What types of images will work ok?
Will my printed piece look exactly like it
does on my computer monitor?
Can I put text over an image?
What are bleeds, and do I need them?
Low-resolution images don't print well.
It's best if you do the RGB-to-CMYK conversion
of your images.
types of images will work ok?
you are scanning the images yourself from photographs,
it is better to save them in either tif, or eps format.
These image formats will most accurately preserve the
color and sharpness of your pictures.
File formats like gif or jpg compress
the picture's color and pixel resolution and this can
cause color shifts and blurriness. Since jpg and gif
are the most predominant image formats on the web, it's
not a good idea to simply lift an image from someone's
website and use it in your layout.
You should scan your images using a
resolution of 300dpi at the final dimensions you intend
to use, so that your colors will look smooth and hard
objects will look sharp. In other words don't scan at
300dpi and then enlarge the picture by 200% in your
layout program! This is another reason why you should
not use images that are lifted from websites; they are
probably only 72dpi in resolution and will look very
blurry if printed on a printing press.
If you are using pictures from your
digital camera, they will work just fine if they are
jpgs; the quality of jpg images from digital cameras
seems to be much better than jpgs that are used on the
web. You must do the math to make sure that it is high
enough in pixel resolution, however. For instance, if
your camera puts out a typical image of 1280 x 960 pixels
at 72dpi, you get about 17" x 13" of photograph
(at 72dpi); this is the same amount of detail as an
image which is 4" x 3" at 300dpi. It's therefore
safe to reduce or enlarge that image in application
up to about 4" x 3" in dimension.
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my printed piece look exactly like it does on my computer
are some small differences. Scanners and digital cameras
create images using combinations of just three colors:
Red, Green and Blue
(RGB). These are the colors that computers use to display
images on your screen. But printing presses print full
color pictures using a different set of colors: Cyan
(blue), Magenta (red), Yellow
and BlacK (CMYK). So at some stage your
RGB file must be translated to CMYK in order to print
it on a printing press. This is easily done using an image
editing program like Adobe® PhotoShop®.
Note: It's best if
you perform the RGB-to-CMYK conversion of your images.
You will have more control over the
appearance of your printed piece if you convert all
of the images from RGB to CMYK before sending them to
us. When we receive RGB images, we do a standard-value
conversion to CMYK, which may not be perfectly to your
liking. We want you to be happy, so please take the
time to prepare your file properly. We cannot be responsible
for sub-par results if you furnish low-res images or
Be aware that it is possible to make
colors in RGB that you can't make with CMYK. They are
said to be "out of the CMYK color gamut".
The translator gets as close as possible to the appearance
of the original and that's as good as it can be. It's
something that everyone in the industry puts up with.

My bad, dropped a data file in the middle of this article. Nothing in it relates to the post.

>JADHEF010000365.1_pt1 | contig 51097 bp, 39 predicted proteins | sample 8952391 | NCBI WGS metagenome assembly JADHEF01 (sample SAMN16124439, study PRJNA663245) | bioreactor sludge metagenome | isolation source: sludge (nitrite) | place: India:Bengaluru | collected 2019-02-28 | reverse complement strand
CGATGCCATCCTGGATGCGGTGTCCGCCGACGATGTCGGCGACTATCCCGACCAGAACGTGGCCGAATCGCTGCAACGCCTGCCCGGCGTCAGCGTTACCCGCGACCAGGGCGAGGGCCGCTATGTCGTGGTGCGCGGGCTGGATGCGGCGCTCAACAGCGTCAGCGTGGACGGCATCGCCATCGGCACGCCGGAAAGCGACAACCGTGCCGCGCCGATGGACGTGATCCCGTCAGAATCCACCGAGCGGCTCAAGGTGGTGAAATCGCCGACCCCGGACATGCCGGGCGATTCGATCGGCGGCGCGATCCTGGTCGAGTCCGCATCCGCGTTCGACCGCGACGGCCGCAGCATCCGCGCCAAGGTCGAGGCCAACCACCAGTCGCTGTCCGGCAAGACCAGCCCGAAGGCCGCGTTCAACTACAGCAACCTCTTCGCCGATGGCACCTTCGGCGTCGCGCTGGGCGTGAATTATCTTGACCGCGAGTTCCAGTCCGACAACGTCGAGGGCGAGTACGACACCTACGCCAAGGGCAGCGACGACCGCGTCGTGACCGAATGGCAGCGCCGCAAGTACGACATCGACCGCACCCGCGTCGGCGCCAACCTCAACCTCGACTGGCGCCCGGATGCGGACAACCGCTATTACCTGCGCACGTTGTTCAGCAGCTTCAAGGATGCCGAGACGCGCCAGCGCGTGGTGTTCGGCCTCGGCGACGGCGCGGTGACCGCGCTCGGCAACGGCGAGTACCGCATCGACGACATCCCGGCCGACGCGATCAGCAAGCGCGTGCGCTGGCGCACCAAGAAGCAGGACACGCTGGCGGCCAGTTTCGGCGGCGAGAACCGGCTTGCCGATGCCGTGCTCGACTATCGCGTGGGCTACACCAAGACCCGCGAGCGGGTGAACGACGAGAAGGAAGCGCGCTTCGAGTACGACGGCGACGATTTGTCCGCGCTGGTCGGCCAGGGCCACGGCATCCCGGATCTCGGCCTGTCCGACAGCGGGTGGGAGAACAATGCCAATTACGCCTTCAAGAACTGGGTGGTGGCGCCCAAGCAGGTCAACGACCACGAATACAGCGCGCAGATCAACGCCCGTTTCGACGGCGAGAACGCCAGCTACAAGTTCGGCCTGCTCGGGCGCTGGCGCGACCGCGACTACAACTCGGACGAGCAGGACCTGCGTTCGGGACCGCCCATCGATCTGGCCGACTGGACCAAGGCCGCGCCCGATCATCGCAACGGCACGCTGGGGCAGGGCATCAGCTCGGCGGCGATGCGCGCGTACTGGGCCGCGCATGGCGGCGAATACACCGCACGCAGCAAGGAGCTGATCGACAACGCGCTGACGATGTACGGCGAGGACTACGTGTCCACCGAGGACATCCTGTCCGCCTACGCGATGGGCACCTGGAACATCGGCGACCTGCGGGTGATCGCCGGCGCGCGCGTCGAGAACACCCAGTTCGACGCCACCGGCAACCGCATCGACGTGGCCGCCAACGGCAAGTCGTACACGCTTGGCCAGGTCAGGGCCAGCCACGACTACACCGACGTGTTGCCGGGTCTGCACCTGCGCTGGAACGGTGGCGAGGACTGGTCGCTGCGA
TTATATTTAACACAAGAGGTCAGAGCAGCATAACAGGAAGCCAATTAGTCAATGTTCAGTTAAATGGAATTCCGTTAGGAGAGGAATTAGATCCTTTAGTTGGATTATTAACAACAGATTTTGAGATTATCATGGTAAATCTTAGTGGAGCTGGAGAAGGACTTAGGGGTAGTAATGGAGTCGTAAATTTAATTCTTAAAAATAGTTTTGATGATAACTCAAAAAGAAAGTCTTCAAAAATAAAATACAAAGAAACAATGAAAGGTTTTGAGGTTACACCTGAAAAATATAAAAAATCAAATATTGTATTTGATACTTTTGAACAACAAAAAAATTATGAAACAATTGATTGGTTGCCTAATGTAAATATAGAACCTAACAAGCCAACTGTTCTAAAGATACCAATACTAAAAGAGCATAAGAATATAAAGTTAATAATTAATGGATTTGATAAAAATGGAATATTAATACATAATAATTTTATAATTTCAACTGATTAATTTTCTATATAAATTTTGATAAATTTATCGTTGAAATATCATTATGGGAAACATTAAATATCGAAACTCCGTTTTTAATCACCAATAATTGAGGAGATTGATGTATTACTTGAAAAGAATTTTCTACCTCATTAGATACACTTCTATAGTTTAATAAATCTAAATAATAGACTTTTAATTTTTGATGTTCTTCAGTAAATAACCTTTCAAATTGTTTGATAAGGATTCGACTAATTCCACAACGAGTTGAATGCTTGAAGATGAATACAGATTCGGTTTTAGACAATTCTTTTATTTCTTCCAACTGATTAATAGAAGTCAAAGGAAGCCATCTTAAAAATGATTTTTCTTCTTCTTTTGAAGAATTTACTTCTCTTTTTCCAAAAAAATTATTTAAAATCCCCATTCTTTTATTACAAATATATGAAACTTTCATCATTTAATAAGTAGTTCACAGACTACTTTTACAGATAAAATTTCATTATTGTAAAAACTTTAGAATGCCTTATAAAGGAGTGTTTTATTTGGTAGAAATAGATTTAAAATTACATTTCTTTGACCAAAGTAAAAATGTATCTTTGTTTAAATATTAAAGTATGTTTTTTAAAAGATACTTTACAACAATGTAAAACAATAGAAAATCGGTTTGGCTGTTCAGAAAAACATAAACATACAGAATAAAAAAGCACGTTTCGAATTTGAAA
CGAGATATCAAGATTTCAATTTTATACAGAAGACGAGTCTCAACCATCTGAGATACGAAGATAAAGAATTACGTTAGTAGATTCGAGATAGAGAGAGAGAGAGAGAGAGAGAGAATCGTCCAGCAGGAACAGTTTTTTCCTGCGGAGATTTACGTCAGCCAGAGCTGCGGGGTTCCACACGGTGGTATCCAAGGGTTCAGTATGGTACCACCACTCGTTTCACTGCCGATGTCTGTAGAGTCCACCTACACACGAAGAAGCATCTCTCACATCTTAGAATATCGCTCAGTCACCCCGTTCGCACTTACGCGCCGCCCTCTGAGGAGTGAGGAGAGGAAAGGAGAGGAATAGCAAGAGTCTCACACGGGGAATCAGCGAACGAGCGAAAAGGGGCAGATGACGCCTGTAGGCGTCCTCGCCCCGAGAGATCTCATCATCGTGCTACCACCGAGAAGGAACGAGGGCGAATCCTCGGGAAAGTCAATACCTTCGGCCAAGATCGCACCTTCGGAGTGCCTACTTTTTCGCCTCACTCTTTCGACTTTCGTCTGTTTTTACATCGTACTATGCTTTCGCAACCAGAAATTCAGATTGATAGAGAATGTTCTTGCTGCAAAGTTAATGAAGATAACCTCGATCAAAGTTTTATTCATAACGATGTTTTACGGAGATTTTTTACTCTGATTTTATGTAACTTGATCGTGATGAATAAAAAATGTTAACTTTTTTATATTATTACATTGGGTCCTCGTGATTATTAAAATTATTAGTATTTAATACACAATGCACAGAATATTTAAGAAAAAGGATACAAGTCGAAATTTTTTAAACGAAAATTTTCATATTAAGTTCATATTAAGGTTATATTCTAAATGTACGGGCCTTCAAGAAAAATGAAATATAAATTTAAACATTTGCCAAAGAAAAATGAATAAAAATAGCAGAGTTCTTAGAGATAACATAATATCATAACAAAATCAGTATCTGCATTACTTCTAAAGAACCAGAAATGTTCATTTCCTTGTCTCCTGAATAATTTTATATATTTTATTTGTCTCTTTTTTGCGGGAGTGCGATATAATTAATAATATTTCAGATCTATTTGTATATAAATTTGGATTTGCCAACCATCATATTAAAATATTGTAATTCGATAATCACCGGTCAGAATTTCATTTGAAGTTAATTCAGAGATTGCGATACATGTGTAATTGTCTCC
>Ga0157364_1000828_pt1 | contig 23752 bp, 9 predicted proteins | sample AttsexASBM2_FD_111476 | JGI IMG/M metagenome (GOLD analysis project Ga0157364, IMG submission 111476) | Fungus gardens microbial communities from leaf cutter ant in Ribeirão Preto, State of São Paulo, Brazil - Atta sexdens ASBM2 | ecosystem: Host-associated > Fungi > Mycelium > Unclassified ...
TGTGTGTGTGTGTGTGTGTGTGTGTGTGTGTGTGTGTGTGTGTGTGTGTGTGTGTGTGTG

So it's best to select any colors you use for fonts
or other design elements in your layout using CMYK definitions
instead of RGB. Please read RGB
to CMYK Conversion for instructions on getting the
results you want.
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I put text over an image?
careful about using photographs for backgrounds. If
you put text (any color) on top it can be very hard
to read. So the secret is to lighten the photograph
a lot - more than you may think is necessary. Use a
photo editing program such as Adobe PhotoShop.
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are bleeds, and do I need them?
is the term for printing that goes right to the edge
of the paper. The way to do this is to make your document
.25" larger in both dimensions. For instance, if
the final size is 8.5" x 11" then make your
document 8.75" x 11.25". Draw guides on the
layout that are .125" from the edge all the way
around. Now create your design with the idea that the
layout will be cut off where those guides are....because
that is precisely what is going to happen. Make sure
that any photographs or backgrounds that you want to
bleed go clear out to the perimeter of the document,
past the guidelines. After we have printed your document
we will trim off that extra .125" from all four
sides of the document. The result is that your document
will have color all the way to the edges of the paper.
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images don't print well.
images, particularly 72 dpi jpg images commonly found
on the Internet, look jagged and blurry when printed
using crisp, professional lithography on glossy stock.
For best results, we recommend that your images be at
least 300 dpi (dots per inch). Our "Design Tips"
page has a detailed explanation of how to make sure
your images turn out best.
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best if you do the RGB-to-CMYK conversion of your images.
will have more control over the appearance of your printed
piece if you convert all of the images from RGB to CMYK
before sending them to us. When we receive RGB images,
we do a standard-value conversion to CMYK, which may not
be perfectly to your liking. You can use popular programs
such as Adobe Photoshop or PhotoDeluxe to perform the
conversions. Please read RGB to
CMYK Conversion for a detailed explanation of this
We want you to be happy, so please,
take the time to prepare your file properly. We cannot
be responsible for sub-par results if you furnish low-res
images or RGB images.
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